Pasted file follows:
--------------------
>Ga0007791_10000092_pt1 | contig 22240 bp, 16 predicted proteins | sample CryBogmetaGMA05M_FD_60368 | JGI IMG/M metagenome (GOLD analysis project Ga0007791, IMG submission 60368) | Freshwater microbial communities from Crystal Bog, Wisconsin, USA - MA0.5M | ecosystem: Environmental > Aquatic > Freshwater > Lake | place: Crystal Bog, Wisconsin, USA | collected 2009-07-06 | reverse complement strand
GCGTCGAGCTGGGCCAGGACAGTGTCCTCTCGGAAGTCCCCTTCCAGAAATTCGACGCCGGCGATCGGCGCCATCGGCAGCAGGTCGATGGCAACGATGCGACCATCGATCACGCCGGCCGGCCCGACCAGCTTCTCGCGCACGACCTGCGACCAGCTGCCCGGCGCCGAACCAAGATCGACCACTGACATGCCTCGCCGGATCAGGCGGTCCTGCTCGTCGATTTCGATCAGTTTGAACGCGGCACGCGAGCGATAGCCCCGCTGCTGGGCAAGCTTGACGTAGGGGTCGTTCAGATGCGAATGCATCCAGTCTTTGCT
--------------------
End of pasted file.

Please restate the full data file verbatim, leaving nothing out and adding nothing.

>Ga0007791_10000092_pt1 | contig 22240 bp, 16 predicted proteins | sample CryBogmetaGMA05M_FD_60368 | JGI IMG/M metagenome (GOLD analysis project Ga0007791, IMG submission 60368) | Freshwater microbial communities from Crystal Bog, Wisconsin, USA - MA0.5M | ecosystem: Environmental > Aquatic > Freshwater > Lake | place: Crystal Bog, Wisconsin, USA | collected 2009-07-06 | reverse complement strand
GCGTCGAGCTGGGCCAGGACAGTGTCCTCTCGGAAGTCCCCTTCCAGAAATTCGACGCCGGCGATCGGCGCCATCGGCAGCAGGTCGATGGCAACGATGCGACCATCGATCACGCCGGCCGGCCCGACCAGCTTCTCGCGCACGACCTGCGACCAGCTGCCCGGCGCCGAACCAAGATCGACCACTGACATGCCTCGCCGGATCAGGCGGTCCTGCTCGTCGATTTCGATCAGTTTGAACGCGGCACGCGAGCGATAGCCCCGCTGCTGGGCAAGCTTGACGTAGGGGTCGTTCAGATGCGAATGCATCCAGTCTTTGCT